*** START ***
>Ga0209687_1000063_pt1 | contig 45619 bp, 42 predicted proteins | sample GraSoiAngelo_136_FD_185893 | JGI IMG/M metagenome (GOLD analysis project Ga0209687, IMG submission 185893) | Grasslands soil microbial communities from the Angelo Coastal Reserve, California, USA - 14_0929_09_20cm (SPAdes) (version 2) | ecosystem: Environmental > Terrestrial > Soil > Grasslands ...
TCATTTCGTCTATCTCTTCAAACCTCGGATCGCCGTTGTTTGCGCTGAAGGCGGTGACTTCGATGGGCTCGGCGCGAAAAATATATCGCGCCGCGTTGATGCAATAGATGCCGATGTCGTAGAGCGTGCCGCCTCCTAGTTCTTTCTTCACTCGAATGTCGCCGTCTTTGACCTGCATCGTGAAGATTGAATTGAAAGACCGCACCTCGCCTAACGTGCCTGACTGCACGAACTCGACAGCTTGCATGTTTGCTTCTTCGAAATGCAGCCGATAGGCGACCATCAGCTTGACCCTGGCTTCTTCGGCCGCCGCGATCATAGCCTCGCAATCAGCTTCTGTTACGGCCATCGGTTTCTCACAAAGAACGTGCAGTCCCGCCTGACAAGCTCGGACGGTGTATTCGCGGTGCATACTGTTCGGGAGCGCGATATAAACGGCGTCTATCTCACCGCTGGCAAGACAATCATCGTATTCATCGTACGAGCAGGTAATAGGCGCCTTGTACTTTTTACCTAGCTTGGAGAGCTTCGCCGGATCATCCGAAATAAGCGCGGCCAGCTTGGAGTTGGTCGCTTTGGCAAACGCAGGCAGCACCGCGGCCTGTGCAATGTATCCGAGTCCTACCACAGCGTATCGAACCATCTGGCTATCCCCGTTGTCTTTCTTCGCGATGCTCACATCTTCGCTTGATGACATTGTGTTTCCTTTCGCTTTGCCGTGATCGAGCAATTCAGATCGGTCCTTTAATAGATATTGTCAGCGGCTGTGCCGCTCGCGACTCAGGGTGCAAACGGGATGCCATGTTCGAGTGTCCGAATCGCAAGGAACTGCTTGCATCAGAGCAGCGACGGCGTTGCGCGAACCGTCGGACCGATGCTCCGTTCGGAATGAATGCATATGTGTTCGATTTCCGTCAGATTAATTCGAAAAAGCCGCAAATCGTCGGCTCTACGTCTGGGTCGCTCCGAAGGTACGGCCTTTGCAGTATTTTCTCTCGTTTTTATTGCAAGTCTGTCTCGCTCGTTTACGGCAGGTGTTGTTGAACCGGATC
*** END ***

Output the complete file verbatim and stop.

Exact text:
>Ga0209687_1000063_pt1 | contig 45619 bp, 42 predicted proteins | sample GraSoiAngelo_136_FD_185893 | JGI IMG/M metagenome (GOLD analysis project Ga0209687, IMG submission 185893) | Grasslands soil microbial communities from the Angelo Coastal Reserve, California, USA - 14_0929_09_20cm (SPAdes) (version 2) | ecosystem: Environmental > Terrestrial > Soil > Grasslands ...
TCATTTCGTCTATCTCTTCAAACCTCGGATCGCCGTTGTTTGCGCTGAAGGCGGTGACTTCGATGGGCTCGGCGCGAAAAATATATCGCGCCGCGTTGATGCAATAGATGCCGATGTCGTAGAGCGTGCCGCCTCCTAGTTCTTTCTTCACTCGAATGTCGCCGTCTTTGACCTGCATCGTGAAGATTGAATTGAAAGACCGCACCTCGCCTAACGTGCCTGACTGCACGAACTCGACAGCTTGCATGTTTGCTTCTTCGAAATGCAGCCGATAGGCGACCATCAGCTTGACCCTGGCTTCTTCGGCCGCCGCGATCATAGCCTCGCAATCAGCTTCTGTTACGGCCATCGGTTTCTCACAAAGAACGTGCAGTCCCGCCTGACAAGCTCGGACGGTGTATTCGCGGTGCATACTGTTCGGGAGCGCGATATAAACGGCGTCTATCTCACCGCTGGCAAGACAATCATCGTATTCATCGTACGAGCAGGTAATAGGCGCCTTGTACTTTTTACCTAGCTTGGAGAGCTTCGCCGGATCATCCGAAATAAGCGCGGCCAGCTTGGAGTTGGTCGCTTTGGCAAACGCAGGCAGCACCGCGGCCTGTGCAATGTATCCGAGTCCTACCACAGCGTATCGAACCATCTGGCTATCCCCGTTGTCTTTCTTCGCGATGCTCACATCTTCGCTTGATGACATTGTGTTTCCTTTCGCTTTGCCGTGATCGAGCAATTCAGATCGGTCCTTTAATAGATATTGTCAGCGGCTGTGCCGCTCGCGACTCAGGGTGCAAACGGGATGCCATGTTCGAGTGTCCGAATCGCAAGGAACTGCTTGCATCAGAGCAGCGACGGCGTTGCGCGAACCGTCGGACCGATGCTCCGTTCGGAATGAATGCATATGTGTTCGATTTCCGTCAGATTAATTCGAAAAAGCCGCAAATCGTCGGCTCTACGTCTGGGTCGCTCCGAAGGTACGGCCTTTGCAGTATTTTCTCTCGTTTTTATTGCAAGTCTGTCTCGCTCGTTTACGGCAGGTGTTGTTGAACCGGATC